Aborted World Cup bus parade a snapshot of Argentina’s charm and vice
Millions of Argentines who crammed the streets of Buenos Aires to celebrate an unforgettable moment with Lionel Messi and his World Cup winning teammates instead found themselves at a giant party bereft of its hallmark bus parade.
Friends, families, even rival fans traveled from across the country to the capital to bask in the glory of a first world title in 36 years.
Yet most ended up missing the main show after the chaotic bus trip was aborted nearly five hours after it began, with police deciding it could not go on for security reasons.
Despite the disappointment, the festivities continued for many, with the day becoming an exhibition of Argentines’ effervescent passion for football.
With almost everyone dressed in the team’s distinctive blue and white jersey on a baking hot day, a unified presence masked the deep social fissures and economic inequality of a country grappling with years of financial turmoil.
It was an unprecedented party with an estimated five to six million people taking to the streets of Buenos Aires.
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“I can’t explain this (feeling) with words but with emotion,” Paola Zattera, 43, who works in administration, told AFP.
She was six years old the last time there was a World Cup victory parade in Buenos Aires, when the late Diego Maradona was the people’s champion.
She said she “didn’t understand much” about what was going on back then but this time was determined to make the most of it.
“I don’t care if I only see them from afar. I’m here and this is historic!”
‘We can’t organize anything’
From early morning there was a constant swarm of people flowing down every road leading to the iconic Obelisk monument in central Buenos Aires, where the World Cup winners were due to end their 30-kilometer (18-mile) victory parade.
The fans had come from far and wide.
“We made the decision yesterday at five o’clock in the afternoon. We booked a hotel at the Obelisk and got on an airplane at four in the morning,” 42-year-old night club owner Cristina Vazquez, from the southern tourist hub of Bariloche, told AFP.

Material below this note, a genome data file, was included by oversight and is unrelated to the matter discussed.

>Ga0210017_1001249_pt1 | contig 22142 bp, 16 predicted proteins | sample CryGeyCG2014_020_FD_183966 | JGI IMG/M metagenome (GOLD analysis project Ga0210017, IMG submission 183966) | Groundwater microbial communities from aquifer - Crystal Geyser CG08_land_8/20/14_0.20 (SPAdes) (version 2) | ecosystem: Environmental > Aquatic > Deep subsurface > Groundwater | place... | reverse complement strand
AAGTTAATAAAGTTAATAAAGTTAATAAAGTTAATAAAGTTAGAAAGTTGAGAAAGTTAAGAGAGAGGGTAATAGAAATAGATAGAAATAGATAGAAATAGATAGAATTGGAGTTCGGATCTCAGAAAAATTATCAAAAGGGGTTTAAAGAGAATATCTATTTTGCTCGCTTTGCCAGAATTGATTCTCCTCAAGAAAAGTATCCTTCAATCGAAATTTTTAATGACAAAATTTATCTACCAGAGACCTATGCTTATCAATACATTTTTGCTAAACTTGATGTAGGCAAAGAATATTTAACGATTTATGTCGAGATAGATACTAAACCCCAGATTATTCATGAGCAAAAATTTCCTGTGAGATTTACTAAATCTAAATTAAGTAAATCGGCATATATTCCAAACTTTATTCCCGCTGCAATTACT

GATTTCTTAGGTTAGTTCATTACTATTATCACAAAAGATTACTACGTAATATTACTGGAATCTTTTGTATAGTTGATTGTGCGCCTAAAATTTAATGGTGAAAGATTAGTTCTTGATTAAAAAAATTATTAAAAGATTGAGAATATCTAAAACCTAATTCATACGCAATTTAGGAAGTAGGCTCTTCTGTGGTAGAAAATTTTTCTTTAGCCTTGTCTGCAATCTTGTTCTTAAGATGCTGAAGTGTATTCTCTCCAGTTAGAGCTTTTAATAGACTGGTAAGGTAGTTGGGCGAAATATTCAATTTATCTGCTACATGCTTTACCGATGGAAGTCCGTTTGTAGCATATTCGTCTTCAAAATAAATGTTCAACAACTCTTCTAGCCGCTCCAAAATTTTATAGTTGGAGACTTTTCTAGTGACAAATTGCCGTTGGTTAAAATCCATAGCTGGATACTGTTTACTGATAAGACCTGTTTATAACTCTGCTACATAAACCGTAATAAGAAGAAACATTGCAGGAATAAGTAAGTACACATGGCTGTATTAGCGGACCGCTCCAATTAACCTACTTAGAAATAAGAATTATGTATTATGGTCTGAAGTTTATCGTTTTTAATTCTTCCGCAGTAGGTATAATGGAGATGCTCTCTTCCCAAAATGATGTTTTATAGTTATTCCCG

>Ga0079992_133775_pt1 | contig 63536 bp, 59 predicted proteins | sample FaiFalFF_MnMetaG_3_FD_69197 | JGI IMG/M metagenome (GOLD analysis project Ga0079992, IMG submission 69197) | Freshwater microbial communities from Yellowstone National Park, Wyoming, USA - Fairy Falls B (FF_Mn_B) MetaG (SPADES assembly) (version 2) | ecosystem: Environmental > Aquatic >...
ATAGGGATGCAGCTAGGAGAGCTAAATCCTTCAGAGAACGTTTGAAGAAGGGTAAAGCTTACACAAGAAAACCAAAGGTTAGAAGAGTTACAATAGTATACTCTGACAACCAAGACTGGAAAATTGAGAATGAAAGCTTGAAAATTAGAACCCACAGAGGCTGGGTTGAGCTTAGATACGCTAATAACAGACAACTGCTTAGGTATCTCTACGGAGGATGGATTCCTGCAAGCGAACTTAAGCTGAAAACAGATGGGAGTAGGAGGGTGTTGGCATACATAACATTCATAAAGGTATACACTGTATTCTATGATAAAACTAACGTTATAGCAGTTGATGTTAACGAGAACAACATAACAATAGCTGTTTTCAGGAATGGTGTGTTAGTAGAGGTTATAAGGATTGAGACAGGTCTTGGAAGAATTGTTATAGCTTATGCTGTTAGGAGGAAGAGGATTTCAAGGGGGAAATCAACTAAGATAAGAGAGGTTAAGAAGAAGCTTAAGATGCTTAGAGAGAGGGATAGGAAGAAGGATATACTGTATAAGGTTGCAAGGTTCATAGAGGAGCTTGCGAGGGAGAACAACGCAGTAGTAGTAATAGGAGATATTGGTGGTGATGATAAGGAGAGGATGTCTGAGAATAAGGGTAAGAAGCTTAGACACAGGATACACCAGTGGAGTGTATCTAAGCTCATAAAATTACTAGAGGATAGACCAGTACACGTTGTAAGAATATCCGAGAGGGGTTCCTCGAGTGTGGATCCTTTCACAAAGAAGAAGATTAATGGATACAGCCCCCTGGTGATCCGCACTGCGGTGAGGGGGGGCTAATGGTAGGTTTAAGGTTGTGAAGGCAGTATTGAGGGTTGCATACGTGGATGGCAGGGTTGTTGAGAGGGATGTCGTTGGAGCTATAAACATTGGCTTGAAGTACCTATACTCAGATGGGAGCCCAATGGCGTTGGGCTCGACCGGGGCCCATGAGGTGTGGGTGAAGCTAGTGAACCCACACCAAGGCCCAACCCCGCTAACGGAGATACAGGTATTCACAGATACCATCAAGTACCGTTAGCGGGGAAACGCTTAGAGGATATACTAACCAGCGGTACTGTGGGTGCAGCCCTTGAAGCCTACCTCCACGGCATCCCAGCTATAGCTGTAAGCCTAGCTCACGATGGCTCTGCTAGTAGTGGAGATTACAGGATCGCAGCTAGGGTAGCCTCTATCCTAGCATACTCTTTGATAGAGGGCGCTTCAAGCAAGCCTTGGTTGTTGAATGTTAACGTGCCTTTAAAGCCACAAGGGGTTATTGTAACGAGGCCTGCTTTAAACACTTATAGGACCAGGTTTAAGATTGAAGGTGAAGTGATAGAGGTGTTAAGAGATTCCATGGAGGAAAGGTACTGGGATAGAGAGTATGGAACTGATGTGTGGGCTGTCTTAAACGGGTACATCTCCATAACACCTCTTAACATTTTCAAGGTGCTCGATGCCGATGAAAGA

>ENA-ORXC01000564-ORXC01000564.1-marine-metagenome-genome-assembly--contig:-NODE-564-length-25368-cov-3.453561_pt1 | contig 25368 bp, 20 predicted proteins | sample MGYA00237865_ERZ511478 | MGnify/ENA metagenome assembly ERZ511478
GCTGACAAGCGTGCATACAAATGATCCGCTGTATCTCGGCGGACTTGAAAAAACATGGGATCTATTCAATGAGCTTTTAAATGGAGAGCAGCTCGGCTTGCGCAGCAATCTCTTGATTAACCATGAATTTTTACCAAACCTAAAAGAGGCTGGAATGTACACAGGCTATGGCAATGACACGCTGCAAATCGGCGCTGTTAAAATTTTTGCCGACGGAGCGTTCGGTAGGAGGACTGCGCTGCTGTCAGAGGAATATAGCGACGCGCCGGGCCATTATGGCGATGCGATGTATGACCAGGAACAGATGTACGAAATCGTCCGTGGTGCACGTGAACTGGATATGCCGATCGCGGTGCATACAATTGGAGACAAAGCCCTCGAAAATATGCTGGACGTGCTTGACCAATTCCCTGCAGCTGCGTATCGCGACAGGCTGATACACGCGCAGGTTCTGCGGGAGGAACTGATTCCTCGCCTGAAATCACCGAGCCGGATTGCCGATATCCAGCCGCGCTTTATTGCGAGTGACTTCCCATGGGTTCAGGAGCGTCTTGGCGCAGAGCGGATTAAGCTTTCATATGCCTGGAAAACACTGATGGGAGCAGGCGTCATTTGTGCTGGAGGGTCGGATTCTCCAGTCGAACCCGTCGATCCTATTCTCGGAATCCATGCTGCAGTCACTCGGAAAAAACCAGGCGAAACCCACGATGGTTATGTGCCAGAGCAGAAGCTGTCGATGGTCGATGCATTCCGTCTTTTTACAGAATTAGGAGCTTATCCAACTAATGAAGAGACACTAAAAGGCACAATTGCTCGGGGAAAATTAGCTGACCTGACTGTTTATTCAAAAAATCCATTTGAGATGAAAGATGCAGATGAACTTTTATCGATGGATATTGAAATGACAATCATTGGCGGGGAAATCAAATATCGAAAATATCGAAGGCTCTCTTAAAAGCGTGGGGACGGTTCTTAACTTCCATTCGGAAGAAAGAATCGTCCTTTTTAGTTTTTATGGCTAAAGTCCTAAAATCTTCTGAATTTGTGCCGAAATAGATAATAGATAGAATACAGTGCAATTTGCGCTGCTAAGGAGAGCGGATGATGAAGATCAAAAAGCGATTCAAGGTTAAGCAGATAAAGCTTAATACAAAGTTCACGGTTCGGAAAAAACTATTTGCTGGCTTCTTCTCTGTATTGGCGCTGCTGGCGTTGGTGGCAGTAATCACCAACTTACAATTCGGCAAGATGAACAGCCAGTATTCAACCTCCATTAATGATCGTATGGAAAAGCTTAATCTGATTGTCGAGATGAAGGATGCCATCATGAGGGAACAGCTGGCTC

“We’re from Rosario, Messi’s city,” said merchant Luciano Peralta, 41, referring to the star’s hometown some 300 kilometers northwest of the capital.
“There is hope at every World Cup but this team is very close to the Argentine people who identify a lot with them.”
People from every walk of life mingled among the heaving crowds that even included families with small children and babies.
It was one party no one was prepared to miss, even after celebrating long into the night on Sunday after Argentina won the World Cup by beating France on penalties.
And yet, as so often before in Argentina, there was a sting in the tail.
Safety concerns were raised after some fans tried to jump into the bus from a bridge, and the remainder of the trip was canceled.
A hastily arranged helicopter tour that took Messi, Scaloni and midfielder Rodrigo De Paul over the main parade sites was little consolation for those who had hoped to see them in the flesh.
“I’m a little bit disappointed because once again we Argentines have shown that we cannot organize anything,” lamented Jorge Ortalli, 52, who had come to Buenos Aires with his son from the nearby city of Campana.
‘A memorable, eternal day’
A constant din of drums and horns still filled the air hours after the aborted parade.
Earlier in the day, fans had clambered on top of bus shelters and up lampposts as the blue and white ripple of fans extended ever farther from the Obelisk.
Being present and mixing with fellow Argentines was what mattered to many.
“In 10 or 20 years we will remember that we were here, it’s unique,” said Agustin Deleriche.
“Whatever color, whatever social class … winning a World Cup unites a country and those that experience it will never forget it.”
He expected it to be a “memorable, eternal day.”
But once again in economically unstable and politically polarized Argentina, there was a feeling among some of yet another missed opportunity.
“I would have liked it to end differently. We underestimated what could happen,” said Roman Garcia, 38.
By the end of the day, minor clashes had broken out between fans — some clearly inebriated — and police who moved to evict a small group that had forced its way into the area around the Obelisk.